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Cleveland, Tennessee

Cleveland, Tennessee
Craigmiles Hall in downtown Cleveland
Craigmiles Hall in downtown Cleveland
Nickname(s): The City with Spirit
Location of Cleveland, Tennessee
Location of Cleveland, Tennessee
Country United States
State Tennessee
County Bradley
Founded 1837[1]
Incorporated 1842[2]
Named for Benjamin Cleveland
 • Type City Council
 • Mayor Tom Rowland[3]
 • City Manager Janice S. Casteel[4]
 • Assistant City Manager Melinda B. Carroll
 • Total 29.68 sq mi (76.87 km2)
 • Land 29.68 sq mi (76.87 km2)
 • Water 0.0 sq mi (0.0 km2)
Elevation 869 ft (265 m)
Population (2012 Census Estimate[5])
 • Total 42,386
 • Density 1,428.1/sq mi (551.40/km2)
Time zone Eastern (EST) (UTC-5)
 • Summer (DST) EDT (UTC-4)
ZIP codes 37311, 37312, 37320, 37323, 37364[6]
Area code(s) 423
FIPS code 47-15400[7]
GNIS feature ID 1280705[8]
Website .gov.clevelandtnwww

Cleveland is a city in Bradley County, Tennessee, United States. The population was 41,285 at the 2010 census.[9] It is the county seat and largest city in Bradley County,[10] and the principal city of the Cleveland, Tennessee metropolitan area (consisting of Bradley County and neighboring Polk County), which is included in the Chattanooga-Cleveland-Dalton combined statistical area. Cleveland is the fourteenth largest city in Tennessee[11] and the fifth-largest industrially with twelve Fortune 500 manufacturers.[12]


  • History 1
  • Geography 2
  • Infrastructure 3
    • Government 3.1
    • Public safety 3.2
    • Healthcare 3.3
    • Utilities 3.4
    • Public works 3.5
    • Parks and recreation 3.6
  • Transportation 4
    • Air 4.1
    • Rail 4.2
    • Roads 4.3
      • History 4.3.1
      • Principal highways 4.3.2
      • Other major roadways 4.3.3
  • Climate 5
  • Demographics 6
  • Economy 7
    • Top employers 7.1
    • Attractions 7.2
    • Events 7.3
  • Education 8
    • Public schools 8.1
      • High Schools 8.1.1
      • Achievements 8.1.2
    • Private schools 8.2
    • Higher education 8.3
  • Media 9
    • Newspapers 9.1
    • Radio 9.2
    • Television 9.3
  • Religion 10
  • Notable people 11
  • Sister Cities 12
  • References 13
  • External links 14


Child workers from Cleveland's Hosiery Mills, 1910. Photo by Lewis Hine.

In 1819, the Cherokee Agency— the official liaison between the U.S. government and the Cherokee Nation— was moved to the Hiwassee area, a few miles north of what is now Cleveland. The Indian agent was Colonel Return J. Meigs. Charleston and Blythe's Ferry (about 15 miles, or 24 kilometers, west of Cleveland) would both figure prominently in the Cherokee Removal in the late 1830s.[1]

The legislative act that created Bradley County in 1836 authorized the establishment of a county seat, which was to be named "Cleveland" after Colonel Benjamin Cleveland, a commander at the Battle of Kings Mountain during the American Revolution.[1] The commissioners chose "Taylor's Place," the home of Andrew Taylor, as the location for the county seat, due largely to the site's excellent water sources. By 1838, Cleveland already had a population of 400, and was home to two churches (one Presbyterian, the other Methodist), and a school, the Oak Grove Academy. The city was incorporated on February 4, 1842, and elections for mayor and aldermen were held shortly afterward.[13]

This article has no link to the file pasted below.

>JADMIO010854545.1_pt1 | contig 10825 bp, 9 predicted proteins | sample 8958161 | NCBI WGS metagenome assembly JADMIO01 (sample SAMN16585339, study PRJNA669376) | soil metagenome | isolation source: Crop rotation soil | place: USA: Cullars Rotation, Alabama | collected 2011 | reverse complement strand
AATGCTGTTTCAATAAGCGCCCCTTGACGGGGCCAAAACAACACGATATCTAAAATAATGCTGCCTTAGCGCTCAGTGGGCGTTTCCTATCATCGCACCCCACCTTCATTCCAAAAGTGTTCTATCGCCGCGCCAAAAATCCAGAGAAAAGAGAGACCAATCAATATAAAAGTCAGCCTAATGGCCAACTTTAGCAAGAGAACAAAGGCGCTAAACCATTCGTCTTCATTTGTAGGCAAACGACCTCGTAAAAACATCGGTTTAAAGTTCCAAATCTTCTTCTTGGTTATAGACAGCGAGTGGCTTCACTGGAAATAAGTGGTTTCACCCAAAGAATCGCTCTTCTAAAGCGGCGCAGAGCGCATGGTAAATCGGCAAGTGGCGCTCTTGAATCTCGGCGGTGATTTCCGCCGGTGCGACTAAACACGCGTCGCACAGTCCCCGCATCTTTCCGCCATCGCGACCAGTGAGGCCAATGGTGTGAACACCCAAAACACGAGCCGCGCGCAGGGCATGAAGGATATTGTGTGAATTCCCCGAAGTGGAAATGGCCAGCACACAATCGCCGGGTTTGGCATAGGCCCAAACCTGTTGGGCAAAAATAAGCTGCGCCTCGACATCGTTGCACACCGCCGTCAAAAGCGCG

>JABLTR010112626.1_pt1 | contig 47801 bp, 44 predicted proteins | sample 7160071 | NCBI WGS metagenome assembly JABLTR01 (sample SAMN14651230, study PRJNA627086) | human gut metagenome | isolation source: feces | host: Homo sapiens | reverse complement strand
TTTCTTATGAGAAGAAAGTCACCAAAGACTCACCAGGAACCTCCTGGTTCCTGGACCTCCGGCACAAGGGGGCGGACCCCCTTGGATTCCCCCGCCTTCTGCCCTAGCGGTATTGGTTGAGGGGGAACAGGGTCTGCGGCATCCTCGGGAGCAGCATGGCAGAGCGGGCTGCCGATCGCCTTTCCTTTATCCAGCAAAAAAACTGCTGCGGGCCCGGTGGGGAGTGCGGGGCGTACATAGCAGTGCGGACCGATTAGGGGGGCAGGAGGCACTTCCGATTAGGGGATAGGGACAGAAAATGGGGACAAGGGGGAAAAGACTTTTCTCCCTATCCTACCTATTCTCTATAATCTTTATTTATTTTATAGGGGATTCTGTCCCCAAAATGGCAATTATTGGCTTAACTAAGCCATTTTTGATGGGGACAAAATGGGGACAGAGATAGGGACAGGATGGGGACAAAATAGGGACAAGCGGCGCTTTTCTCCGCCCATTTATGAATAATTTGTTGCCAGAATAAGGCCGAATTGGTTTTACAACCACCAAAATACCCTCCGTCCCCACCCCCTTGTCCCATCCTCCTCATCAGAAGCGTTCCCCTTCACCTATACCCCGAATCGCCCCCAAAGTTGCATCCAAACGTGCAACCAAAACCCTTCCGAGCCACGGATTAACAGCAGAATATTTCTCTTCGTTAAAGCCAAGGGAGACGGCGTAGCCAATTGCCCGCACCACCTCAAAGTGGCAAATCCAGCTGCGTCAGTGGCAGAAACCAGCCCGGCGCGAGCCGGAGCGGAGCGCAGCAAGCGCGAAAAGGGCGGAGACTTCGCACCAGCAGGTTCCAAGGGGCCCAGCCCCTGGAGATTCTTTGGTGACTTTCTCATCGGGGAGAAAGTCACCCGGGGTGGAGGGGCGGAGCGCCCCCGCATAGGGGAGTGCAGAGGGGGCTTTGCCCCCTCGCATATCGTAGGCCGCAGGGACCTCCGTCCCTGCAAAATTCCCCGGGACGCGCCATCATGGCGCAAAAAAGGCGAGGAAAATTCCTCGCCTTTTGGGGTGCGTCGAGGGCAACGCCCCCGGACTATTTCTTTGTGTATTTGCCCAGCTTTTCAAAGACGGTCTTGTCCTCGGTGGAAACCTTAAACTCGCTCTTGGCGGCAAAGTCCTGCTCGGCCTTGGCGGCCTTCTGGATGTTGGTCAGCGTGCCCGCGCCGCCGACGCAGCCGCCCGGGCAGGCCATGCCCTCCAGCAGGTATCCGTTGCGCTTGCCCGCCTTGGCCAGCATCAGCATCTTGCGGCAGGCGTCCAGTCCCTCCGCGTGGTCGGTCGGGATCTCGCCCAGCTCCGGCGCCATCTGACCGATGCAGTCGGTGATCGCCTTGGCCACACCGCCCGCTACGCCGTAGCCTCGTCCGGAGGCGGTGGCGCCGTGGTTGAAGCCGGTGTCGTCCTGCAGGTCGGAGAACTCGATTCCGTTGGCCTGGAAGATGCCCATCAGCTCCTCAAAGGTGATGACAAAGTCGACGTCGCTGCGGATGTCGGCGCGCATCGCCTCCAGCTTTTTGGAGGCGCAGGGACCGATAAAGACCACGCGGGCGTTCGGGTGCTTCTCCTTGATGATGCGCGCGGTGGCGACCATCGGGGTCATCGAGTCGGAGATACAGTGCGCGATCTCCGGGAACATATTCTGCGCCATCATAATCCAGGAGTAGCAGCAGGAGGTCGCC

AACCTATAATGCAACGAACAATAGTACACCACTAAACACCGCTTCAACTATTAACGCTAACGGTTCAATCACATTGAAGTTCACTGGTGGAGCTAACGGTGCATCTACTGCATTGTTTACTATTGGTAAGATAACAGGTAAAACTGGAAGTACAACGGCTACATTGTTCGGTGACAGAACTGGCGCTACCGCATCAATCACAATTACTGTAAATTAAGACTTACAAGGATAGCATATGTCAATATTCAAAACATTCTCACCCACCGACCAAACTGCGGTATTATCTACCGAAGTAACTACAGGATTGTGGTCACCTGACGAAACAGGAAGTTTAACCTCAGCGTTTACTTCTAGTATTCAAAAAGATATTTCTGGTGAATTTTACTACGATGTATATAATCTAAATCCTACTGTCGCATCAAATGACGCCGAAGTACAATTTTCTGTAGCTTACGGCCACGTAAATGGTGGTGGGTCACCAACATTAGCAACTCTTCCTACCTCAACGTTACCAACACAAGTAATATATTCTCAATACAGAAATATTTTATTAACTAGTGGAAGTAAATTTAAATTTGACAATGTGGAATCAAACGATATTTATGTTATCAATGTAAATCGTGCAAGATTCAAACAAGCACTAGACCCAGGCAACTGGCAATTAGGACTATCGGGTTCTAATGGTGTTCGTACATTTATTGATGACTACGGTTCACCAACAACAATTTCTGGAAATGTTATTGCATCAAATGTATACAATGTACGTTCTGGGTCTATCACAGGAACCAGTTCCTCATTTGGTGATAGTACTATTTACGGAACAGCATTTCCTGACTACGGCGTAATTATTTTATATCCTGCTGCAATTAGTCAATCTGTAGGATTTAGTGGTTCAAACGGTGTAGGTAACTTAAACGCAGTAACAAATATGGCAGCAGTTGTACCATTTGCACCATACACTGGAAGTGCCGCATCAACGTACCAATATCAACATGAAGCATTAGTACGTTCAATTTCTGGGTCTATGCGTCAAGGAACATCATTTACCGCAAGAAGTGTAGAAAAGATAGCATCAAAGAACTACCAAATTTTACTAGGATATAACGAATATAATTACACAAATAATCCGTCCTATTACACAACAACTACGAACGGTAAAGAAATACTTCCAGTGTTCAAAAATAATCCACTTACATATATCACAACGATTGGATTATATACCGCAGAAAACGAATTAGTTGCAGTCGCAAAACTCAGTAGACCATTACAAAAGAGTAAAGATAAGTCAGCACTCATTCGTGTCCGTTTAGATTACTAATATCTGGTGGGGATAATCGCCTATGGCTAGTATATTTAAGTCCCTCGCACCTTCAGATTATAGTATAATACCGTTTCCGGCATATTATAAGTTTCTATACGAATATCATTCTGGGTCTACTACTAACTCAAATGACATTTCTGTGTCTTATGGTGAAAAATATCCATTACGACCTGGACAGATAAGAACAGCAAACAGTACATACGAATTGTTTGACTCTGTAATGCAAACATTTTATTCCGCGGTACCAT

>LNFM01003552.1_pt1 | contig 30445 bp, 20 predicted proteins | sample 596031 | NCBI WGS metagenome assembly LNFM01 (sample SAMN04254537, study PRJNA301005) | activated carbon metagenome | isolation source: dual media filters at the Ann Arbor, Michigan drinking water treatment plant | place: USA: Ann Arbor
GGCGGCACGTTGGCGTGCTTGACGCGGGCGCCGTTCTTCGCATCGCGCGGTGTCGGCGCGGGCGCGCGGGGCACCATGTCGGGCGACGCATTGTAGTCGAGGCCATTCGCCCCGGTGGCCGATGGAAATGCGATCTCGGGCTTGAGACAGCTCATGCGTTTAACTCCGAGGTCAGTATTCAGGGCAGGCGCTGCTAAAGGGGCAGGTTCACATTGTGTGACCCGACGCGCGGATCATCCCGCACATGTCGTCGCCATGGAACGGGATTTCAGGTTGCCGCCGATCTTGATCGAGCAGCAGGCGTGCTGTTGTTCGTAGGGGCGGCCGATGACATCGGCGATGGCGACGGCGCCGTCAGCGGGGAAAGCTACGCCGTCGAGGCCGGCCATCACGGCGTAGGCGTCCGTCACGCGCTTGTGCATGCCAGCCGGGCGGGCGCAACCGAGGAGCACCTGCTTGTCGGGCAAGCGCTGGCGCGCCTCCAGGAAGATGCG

Cleveland grew rapidly following the arrival of the railroad in the 1850s. While bitterly divided over the issue of secession on the eve of the Civil War, Cleveland, like Bradley County and most of East Tennessee, voted against Tennessee's Ordinance of Secession in June 1861.[13] The railroad bridge over the Hiwassee River to the north was among those destroyed by the East Tennessee bridge-burning conspiracy in November 1861. Cleveland was occupied by the Confederate Army from 1861 to 1863.[14]

During the 1870s, Cleveland experienced a growth spurt. The city's most iconic building, Craigmiles Hall, was constructed in 1878 as an opera house and meeting hall. Numerous factories were also established, including the Hardwick Stove Company in 1879, the Cleveland Woolen Mills in 1880, and the Cleveland Chair Company in 1884. By 1890, the city was home to nine physicians, twelve attorneys, eleven general stores, fourteen grocery stores, three drug stores, three hardware stores, six butcher shops, two hatmakers, two hotels, a shoe store, and seven saloons. A mule-drawn trolley system was established in 1886, and the city had electricity by 1895. During this period, Cleveland's population more than doubled from 1,812 in 1880 to 3,643 in 1900.[13]

Many of the buildings currently standing in the downtown area were constructed between 1880 and 1915. In 1918, the Church of God, a Christian denomination headquartered in Cleveland, established a Bible school that would eventually become Lee University. Cleveland's Chamber of Commerce was established in 1925. The city experienced further growth when several major factories were constructed in the area following World War II.[13]


Cleveland is in the center of Bradley County situated among a series of low hills and ridges roughly 15 miles (24 km) west of the Blue Ridge Mountains and 15 miles (24 km) east of the Chickamauga Lake impoundment of the Tennessee River. The Hiwassee River, which flows down out of the mountains and forms the northern boundary of Bradley County, empties into the Tennessee a few miles northwest of Cleveland. According to the United States Census Bureau, the city had a total land area of 26.9 square miles (69.7 km2) in 2010.[9]